Tuscany for centuries was a land of passage: pilgrims and travellers walked the routes to and from Rome, throughout the region. Routes and paths that, even today, are crossed by modern pilgrims, hikers, or those seeking relaxation and tranquillity, through contact with nature.
In Tuscany, along the ancient via Cassia, an itinerary winds through authentic and extraordinary areas and connects some of the most beautiful Italian art cities: the “cammino di San Jacopo”, the way of Saint James.
The itinerary crosses the towns of Florence, Prato, Pistoia, Pescia and Lucca, and it can be considered a part of the long journey in the heart of Europe towards Santiago de Compostela, a town with which Pistoia famously shares the cult of San Jacopo, passing along the “Via della Costa” and the “Cammino Francese”.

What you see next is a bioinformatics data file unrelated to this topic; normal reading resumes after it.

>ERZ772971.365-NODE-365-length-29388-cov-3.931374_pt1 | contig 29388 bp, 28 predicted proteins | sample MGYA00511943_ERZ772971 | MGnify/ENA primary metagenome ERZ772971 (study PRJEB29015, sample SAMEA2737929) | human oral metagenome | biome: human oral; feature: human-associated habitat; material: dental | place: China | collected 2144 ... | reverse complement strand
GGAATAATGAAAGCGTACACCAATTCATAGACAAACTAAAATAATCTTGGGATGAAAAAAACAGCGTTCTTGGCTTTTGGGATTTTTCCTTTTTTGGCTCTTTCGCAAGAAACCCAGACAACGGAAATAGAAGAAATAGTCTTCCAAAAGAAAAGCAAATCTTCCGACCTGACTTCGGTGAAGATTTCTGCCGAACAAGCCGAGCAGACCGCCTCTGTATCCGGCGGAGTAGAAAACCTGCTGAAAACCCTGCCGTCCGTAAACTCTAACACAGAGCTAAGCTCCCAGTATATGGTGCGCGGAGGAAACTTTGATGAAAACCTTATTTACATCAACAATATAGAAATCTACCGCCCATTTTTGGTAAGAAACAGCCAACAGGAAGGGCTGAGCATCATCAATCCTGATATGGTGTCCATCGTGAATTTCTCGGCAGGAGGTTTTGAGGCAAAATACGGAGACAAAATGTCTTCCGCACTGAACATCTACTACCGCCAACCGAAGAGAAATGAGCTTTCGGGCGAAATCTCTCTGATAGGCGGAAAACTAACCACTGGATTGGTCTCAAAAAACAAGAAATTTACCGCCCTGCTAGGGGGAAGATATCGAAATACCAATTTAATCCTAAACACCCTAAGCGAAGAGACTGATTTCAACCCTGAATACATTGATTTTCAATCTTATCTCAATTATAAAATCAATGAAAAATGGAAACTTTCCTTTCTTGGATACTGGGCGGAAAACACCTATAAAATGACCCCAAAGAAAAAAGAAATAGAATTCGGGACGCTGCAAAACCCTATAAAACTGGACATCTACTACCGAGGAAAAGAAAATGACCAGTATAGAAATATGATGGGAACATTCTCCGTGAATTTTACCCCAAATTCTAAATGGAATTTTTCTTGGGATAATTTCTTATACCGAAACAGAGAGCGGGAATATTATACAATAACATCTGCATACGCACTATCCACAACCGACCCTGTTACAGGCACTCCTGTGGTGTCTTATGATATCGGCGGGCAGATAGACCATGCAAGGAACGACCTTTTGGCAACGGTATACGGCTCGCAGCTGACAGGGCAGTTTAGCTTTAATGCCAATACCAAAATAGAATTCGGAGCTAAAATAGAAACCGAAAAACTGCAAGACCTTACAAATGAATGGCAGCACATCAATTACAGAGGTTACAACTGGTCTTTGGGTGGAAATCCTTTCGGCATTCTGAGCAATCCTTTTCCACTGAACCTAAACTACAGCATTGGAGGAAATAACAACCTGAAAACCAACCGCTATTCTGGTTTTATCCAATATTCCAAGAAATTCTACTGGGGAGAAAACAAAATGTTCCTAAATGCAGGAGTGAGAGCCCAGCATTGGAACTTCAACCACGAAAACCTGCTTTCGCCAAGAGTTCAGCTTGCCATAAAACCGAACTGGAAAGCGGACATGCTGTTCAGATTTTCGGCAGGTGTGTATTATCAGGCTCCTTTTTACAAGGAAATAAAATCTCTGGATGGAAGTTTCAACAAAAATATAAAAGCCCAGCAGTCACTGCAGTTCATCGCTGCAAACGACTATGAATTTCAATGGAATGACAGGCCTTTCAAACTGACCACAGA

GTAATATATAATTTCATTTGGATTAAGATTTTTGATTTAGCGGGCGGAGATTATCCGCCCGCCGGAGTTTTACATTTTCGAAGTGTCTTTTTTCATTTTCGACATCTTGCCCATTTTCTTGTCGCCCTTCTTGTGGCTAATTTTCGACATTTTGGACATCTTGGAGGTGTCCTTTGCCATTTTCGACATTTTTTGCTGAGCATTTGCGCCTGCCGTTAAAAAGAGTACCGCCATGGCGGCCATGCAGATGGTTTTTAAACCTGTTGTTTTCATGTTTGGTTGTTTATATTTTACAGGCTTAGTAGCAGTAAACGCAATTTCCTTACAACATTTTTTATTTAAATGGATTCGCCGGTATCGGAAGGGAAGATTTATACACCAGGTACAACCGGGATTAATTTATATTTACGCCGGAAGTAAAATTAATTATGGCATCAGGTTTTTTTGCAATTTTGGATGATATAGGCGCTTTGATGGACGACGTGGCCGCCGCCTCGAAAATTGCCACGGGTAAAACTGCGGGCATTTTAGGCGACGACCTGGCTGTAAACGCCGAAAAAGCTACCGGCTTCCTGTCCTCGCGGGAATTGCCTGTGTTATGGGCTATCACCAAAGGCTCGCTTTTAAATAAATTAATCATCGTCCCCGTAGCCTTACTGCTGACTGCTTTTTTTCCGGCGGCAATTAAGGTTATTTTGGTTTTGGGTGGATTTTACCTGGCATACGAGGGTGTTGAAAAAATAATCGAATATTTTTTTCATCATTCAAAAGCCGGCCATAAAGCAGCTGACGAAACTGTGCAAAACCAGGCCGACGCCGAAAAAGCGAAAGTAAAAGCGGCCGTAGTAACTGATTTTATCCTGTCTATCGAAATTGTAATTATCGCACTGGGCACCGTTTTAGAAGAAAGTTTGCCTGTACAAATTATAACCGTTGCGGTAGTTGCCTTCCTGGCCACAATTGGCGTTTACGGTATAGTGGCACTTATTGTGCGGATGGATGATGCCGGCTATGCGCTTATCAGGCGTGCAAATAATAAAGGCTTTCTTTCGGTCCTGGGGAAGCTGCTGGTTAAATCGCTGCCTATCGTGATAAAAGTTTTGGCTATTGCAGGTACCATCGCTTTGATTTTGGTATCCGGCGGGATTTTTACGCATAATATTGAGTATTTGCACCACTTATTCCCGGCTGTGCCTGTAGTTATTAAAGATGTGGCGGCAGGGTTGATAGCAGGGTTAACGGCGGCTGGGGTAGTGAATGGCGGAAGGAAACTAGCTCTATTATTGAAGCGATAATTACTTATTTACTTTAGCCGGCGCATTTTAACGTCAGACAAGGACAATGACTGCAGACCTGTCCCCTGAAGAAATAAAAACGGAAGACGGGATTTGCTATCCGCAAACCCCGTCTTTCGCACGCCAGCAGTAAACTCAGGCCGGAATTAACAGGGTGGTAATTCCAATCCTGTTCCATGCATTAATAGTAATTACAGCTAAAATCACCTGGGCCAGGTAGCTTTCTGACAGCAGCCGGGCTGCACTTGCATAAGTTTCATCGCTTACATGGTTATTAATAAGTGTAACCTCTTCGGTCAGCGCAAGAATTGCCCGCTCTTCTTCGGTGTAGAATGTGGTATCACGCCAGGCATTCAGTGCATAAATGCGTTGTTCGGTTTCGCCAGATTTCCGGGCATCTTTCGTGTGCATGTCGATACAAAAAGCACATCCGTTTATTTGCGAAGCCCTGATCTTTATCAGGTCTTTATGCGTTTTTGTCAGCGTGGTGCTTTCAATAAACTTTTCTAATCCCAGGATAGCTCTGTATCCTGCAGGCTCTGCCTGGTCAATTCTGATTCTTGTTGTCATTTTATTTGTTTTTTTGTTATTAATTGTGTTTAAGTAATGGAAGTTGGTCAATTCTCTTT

An ancient heritage, recently rediscovered. In the 2nd century B.C. the city of Pistoia was a stopover along the via Cassia minor, an important Roman military road that connected Rome and Florence with the port of Luni and the Tyrrhenian coast.
The route of the Cammino di San Jacopo passes through the towns of Florence, Sesto Fiorentino, Calenzano, Prato, Montemurlo, Montale, Pistoia, Serravalle Pistoiese, Pieve a Nievole, Monsummano Terme, Montecatini Terme, Massa and Cozzile, Buggiano, Uzzano, Pescia, Capannori and Lucca.
Recalling the Way of Santiago de Compostela, the simbolo of the Way of Saint James is a stylised scallop shell with nine ribs, set into a lozenge which is a typical and recurring feature in the Pisan Romanesque architectural style.
Between the Piazza del Duomo and the Via degli Orafi, there is a “cippo” (the only one in Italy) a stone donated by the Xunta de Galicia in collaboration with Concello de Santiago and Xacobeo 2021, marking the distance from Santiago de Compostela.